3 Click on the color swatch in the Property Inspector and choose the dark green swatch in the top row, #030. The New CSS Rule dialog box appears.

4 From the Choose a contextual selector type for your CSS rule drop-down menu, choose Compound (based on your selection). In the Selector Name field, the text, body ul li strong, appears. This may look strange at first, but it’s actually very logical if you read it from left to right. The body tag is the ancestor, or parent, of the ul tag, which is the parent of the li tag, which is the parent of the strong tag. In other words, your style will only apply to strong tags, which are nested in a list item (which is nested in the unordered list, and so on).

Set the Selector Type to Compound to create a contextual selector.


In the official specification of CSS, the concept of ancestor and parent elements is an important one. In fact, the concept is taken even further, in the example above, where the ul tag is referred to as the child of the body element because it is the direct descendant of the body element. There are even sibling elements!

In many ways, including the body element in this rule is overkill. Technically speaking, body is the ancestor of all tags in a document, as it nests virtually everything else, and so you can actually remove it and make your code a little easier to read.

5 Below the Selector Name section, click on the Less Specific button, and the list of rules is shortened to ul li strong; this has no effect on the behavior of the rule. Press OK. The word Free is now bolded and dark green. Deselect the text to see the final result. The rule is in place, and anything that is bolded inside a list will have this appearance. You can see this now by bolding the word Free in the fourth line of the list.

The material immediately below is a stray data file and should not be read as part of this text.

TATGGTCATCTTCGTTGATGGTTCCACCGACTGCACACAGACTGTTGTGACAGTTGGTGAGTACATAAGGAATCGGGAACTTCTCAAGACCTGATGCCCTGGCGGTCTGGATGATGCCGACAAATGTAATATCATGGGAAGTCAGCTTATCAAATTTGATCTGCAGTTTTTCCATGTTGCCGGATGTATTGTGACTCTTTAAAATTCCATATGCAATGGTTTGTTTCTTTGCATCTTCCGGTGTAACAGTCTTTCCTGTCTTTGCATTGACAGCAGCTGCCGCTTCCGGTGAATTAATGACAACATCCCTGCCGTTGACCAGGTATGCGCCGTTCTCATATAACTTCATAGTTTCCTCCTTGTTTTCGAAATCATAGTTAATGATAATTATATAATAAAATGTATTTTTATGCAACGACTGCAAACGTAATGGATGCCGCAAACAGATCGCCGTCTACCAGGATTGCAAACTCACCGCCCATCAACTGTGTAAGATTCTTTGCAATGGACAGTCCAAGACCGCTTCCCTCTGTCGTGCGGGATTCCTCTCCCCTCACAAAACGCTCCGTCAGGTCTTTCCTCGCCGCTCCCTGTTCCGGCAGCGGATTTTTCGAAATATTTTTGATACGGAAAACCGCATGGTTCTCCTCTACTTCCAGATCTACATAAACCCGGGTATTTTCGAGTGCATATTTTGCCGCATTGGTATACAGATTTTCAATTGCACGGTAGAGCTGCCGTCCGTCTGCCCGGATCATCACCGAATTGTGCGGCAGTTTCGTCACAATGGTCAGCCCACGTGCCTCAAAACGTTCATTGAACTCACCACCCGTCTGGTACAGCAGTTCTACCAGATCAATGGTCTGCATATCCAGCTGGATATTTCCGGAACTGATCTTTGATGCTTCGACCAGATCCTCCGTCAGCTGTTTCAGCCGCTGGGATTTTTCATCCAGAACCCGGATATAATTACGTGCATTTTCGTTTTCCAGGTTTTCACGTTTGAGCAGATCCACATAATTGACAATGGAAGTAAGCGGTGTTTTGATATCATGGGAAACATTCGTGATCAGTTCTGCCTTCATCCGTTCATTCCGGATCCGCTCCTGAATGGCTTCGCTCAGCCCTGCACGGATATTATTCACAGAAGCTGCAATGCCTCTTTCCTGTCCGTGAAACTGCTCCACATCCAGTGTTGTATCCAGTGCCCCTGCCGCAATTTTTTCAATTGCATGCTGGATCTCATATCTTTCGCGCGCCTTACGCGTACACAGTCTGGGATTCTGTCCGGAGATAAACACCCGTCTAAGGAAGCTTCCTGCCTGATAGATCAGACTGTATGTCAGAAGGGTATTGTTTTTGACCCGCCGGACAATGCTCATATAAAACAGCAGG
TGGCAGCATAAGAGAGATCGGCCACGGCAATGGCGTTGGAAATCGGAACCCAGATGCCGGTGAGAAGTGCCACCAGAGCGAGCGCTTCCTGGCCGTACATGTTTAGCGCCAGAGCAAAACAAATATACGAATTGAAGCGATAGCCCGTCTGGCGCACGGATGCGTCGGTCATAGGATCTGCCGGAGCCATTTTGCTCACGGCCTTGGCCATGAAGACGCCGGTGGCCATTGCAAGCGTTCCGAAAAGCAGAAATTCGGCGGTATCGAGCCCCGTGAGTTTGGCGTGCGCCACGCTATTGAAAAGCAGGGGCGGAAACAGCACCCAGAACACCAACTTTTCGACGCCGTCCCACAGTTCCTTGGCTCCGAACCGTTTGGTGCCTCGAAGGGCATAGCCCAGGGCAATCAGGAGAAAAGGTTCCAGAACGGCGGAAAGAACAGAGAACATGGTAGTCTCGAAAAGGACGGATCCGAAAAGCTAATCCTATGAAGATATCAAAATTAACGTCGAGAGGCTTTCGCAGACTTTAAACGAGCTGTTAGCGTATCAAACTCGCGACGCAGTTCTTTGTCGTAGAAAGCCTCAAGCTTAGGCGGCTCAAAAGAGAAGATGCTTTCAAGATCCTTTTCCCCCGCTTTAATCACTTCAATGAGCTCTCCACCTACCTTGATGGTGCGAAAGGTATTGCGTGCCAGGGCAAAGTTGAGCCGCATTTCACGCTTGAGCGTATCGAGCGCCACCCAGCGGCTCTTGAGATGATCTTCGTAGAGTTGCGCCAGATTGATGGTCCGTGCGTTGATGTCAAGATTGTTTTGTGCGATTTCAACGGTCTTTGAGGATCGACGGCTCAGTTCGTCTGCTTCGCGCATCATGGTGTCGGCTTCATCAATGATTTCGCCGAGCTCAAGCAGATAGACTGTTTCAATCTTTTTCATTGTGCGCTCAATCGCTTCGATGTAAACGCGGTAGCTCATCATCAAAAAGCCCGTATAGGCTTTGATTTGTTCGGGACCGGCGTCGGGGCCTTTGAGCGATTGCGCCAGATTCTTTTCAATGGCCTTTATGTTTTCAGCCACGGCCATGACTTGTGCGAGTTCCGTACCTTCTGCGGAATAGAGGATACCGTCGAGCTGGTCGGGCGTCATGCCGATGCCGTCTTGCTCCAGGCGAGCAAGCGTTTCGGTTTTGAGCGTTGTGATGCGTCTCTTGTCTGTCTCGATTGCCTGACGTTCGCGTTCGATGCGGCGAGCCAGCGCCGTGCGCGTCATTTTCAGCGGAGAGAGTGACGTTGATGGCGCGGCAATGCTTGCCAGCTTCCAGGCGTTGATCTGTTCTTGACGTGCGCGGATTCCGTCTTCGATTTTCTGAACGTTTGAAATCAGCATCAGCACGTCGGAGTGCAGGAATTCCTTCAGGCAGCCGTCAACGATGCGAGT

6 Press the HTML button in the Property Inspector. Select the word Free in the fourth line and then press the Bold button in the Property Inspector. The word takes on the same appearance. Bolding anything else in the list causes it to have the same appearance, while bolding anything not in a list has only the default effect.


Styling hyperlinks in Dreamweaver

You’re slowly beginning to pull together a page with a color theme to it, even if there is no layout per se. A frequently asked question when people are learning to create web pages is how to style the hyperlinks on a page. This can be accomplished with CSS, although there are some precautions. Since the early days of CSS, the default style for unvisited hyperlinks has been a bright blue with an underline for unvisited hyperlinks and a purple color with an underline for visited hyperlinks. An argument is sometimes made that users might be confused by hyperlinks that do not fit this mold. On the other hand, many designers like being able to color their hyperlinks to match the rest of their page. Regardless of the debate, it’s important to understand how to do this.